Maybe my middle name should be "verbose."

Oops! I got the T's and F's messed up in the paragraph beginning with "Bob Bundy," so I hope

this edit avoids any confusion.

Do you know what the AM-GM inequality is?

]]>hi bobbym and all

Pedantic is what gets the money in math

Metaphorically ... maybe. Literally ... not in my world. I'd be a rich man.

I've got another , even better example of why you shouldn't start with what you have to prove.

example.

Suppose 1 = 2

Then 2 = 1

adding

3 = 3

This is true. So does that mean 1 = 2 ?

Bob

That would be just incarefullness. The steps are not equivalent.

]]>I will.

Hi anonynistefy;

Would you please explain the AM-GM ethod?

I rewrote the proof from post #2 in post #9 to make it more rigorous. Use that one.

]]>As for me post #2 was a hazy one, and I had doubts about it.

But from #9 I am now sure about the proof

Thanks all

]]>If a question contains elements of A,B and C and a strong candidate knows nine out of the ten topics really well you'd expect them to get high marks. After all, they know 90% of the work. But if, say C, is their weak point then they cannot do a whole question, even though they know A and B. So luck plays too big a part in the results.

I'll give you a real example that come up on a paper about 40 years ago. The candidates were given a diagram of a rhombus with the lengths of both diagonals. They had to calculate the length of a side, the perimeter, the area and the angles between the sides. That tests pythag, area of triangles, and trig but you have to know one crucial fact before you can do any of it. If you know that the diagonals bisect each other at right angles then you're away but without that fact you cannot do any of it!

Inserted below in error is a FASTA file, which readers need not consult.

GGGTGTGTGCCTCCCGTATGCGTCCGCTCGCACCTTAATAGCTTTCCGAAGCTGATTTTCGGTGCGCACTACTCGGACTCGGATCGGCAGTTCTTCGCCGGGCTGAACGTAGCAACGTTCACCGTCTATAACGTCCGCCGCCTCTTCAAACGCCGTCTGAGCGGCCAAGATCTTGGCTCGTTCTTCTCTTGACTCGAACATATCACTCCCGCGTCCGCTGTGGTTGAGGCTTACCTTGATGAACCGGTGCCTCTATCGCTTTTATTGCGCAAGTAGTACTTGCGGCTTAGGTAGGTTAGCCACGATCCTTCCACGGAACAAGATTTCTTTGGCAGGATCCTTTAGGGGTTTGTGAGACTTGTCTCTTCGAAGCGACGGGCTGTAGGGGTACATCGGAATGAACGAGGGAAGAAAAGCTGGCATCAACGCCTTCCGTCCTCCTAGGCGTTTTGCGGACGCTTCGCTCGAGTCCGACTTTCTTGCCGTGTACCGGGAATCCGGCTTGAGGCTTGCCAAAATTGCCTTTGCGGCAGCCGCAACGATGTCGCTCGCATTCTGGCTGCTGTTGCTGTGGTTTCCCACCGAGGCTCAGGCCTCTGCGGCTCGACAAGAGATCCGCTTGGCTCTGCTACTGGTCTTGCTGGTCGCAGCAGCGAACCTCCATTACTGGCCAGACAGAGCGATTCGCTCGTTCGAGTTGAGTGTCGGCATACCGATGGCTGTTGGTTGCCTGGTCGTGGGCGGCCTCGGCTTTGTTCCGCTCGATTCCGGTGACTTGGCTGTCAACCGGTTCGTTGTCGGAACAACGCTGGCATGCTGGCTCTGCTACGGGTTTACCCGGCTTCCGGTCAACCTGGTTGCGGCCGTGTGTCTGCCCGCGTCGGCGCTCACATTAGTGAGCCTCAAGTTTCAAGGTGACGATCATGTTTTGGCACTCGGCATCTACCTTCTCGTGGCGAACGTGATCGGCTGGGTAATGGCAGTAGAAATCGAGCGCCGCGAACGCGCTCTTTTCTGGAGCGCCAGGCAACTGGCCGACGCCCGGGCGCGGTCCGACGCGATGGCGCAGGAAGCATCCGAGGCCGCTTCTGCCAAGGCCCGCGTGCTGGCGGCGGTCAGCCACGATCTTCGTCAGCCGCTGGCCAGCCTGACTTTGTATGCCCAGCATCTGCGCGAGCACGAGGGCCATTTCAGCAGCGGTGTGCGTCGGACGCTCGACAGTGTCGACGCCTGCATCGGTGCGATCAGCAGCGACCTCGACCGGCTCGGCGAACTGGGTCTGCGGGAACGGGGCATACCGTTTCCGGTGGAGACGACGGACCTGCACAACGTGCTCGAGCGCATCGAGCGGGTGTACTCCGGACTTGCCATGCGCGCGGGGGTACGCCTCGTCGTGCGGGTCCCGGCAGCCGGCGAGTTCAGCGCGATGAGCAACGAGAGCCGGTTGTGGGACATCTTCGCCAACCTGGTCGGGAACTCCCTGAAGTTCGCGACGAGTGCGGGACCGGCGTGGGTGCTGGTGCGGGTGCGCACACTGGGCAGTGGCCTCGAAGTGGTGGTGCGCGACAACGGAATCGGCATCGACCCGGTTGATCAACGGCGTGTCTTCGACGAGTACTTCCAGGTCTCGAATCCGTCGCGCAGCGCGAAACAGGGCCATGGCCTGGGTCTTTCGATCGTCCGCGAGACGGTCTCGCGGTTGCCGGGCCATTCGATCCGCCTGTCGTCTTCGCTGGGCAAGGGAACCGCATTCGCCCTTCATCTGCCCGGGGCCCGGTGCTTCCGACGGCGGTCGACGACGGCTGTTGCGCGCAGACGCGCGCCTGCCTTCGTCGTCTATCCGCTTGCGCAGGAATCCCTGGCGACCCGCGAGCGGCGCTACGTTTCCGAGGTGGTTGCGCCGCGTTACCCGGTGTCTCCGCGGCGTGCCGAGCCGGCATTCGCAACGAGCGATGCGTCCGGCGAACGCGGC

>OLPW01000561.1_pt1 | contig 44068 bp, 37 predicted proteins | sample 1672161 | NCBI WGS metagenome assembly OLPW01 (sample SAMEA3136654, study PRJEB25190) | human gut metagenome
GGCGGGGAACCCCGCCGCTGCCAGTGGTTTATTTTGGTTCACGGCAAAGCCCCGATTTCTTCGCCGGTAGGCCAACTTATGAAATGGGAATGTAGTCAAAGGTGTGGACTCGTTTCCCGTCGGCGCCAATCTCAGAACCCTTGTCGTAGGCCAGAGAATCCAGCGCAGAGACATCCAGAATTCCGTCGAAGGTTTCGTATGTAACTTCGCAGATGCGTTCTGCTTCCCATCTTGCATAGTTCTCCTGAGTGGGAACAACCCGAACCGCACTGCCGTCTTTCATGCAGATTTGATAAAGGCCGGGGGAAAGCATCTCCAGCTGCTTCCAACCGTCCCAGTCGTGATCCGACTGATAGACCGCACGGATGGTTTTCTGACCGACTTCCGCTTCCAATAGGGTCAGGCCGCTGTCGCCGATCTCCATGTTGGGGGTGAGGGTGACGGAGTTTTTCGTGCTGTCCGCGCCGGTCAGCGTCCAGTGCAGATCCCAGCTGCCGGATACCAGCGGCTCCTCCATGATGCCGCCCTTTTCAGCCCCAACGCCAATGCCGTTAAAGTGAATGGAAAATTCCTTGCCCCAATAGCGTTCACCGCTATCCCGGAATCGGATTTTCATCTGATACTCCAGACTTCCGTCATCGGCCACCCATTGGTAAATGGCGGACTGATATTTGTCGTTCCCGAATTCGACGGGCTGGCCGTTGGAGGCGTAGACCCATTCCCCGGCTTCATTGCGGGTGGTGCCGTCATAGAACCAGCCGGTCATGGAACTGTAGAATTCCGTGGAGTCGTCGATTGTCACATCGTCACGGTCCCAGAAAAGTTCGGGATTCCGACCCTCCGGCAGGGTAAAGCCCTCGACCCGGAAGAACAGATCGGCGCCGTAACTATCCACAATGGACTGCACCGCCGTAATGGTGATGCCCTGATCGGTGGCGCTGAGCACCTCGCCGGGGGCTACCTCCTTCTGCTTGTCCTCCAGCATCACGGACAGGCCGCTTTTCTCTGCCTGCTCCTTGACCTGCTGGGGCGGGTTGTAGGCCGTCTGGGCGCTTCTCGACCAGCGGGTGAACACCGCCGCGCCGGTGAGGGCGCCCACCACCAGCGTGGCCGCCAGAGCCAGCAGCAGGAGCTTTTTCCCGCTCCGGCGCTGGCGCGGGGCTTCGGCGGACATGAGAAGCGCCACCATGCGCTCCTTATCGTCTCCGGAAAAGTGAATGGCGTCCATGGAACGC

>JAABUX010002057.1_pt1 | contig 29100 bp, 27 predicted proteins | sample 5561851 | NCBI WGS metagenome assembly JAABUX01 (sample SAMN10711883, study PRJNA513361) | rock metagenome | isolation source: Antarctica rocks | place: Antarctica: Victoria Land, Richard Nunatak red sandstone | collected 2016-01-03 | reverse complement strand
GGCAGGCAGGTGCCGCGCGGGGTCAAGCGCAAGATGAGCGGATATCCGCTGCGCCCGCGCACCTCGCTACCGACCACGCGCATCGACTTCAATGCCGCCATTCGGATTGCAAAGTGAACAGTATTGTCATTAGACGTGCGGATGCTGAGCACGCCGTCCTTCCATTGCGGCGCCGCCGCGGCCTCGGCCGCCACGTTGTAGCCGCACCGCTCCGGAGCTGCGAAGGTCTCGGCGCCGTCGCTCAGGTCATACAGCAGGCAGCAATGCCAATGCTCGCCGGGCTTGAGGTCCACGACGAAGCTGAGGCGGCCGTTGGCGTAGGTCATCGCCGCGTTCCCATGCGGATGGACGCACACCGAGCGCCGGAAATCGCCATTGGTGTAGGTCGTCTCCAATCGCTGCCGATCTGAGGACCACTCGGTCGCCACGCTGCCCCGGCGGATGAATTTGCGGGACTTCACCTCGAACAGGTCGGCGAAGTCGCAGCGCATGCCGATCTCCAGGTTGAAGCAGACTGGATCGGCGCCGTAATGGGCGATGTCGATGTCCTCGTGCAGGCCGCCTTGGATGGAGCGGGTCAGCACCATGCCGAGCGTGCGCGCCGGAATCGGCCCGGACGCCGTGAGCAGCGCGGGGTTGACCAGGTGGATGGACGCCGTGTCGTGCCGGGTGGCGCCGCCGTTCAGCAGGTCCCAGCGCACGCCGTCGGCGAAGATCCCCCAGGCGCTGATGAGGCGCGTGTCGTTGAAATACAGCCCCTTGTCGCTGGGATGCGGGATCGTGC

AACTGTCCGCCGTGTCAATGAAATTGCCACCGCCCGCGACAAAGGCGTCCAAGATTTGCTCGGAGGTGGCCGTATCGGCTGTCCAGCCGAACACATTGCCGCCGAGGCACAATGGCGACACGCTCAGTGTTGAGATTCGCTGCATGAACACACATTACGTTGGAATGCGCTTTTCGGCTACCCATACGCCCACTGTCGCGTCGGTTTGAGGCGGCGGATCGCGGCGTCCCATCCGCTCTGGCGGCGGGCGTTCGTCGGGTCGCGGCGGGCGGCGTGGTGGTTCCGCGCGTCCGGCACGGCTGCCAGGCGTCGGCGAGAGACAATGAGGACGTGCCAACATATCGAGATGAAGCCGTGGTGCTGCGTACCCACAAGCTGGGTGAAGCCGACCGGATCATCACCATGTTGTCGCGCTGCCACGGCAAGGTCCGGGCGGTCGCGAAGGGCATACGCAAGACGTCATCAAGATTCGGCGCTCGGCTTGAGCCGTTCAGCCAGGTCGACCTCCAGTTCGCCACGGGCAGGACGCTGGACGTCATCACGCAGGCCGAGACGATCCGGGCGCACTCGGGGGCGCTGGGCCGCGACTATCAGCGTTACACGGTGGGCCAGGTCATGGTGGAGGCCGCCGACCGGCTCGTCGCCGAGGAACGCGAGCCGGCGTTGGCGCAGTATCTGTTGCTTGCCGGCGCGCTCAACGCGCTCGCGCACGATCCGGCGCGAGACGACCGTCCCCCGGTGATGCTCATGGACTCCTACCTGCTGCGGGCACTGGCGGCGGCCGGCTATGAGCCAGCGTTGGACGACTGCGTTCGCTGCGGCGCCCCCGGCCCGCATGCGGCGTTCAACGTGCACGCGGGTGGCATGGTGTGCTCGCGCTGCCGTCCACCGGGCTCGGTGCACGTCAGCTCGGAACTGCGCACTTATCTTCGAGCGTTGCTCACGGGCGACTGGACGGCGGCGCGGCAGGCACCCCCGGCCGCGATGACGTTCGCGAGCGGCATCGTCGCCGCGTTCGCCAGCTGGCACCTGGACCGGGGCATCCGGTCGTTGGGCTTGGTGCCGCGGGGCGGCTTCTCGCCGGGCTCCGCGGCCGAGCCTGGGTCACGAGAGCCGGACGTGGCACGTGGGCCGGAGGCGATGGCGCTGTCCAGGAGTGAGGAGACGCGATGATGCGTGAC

Now certainly a candidate who doesn't know the properties of a rhombus deserves to be penalised, but maybe 1 mark, not 4. It puts too much weight on a single part of the syllabus which distorts the correlation between how much the students know and the mark they come out with.

Nowadays they try to set question parts which are independant of each other so that you are only penalised once for any lack of knowledge/skill. That's why they say 'show that'. It means you can still tackle the rest of the question and should do so! (using the thing you had to show)

I haven't heard that other subjects were affected. The media has been red hot on this so I think we would have heard if there was the slightest thing wrong elsewhere. You can ask for a photocopy of your paper but it costs money. And I think the deadline for this may have gone.

Your teacher will have the <real mark> to <UMS> conversion so you can see exactly how many marks you lost. Then you might be able to work out where you lost them.

Bob

]]>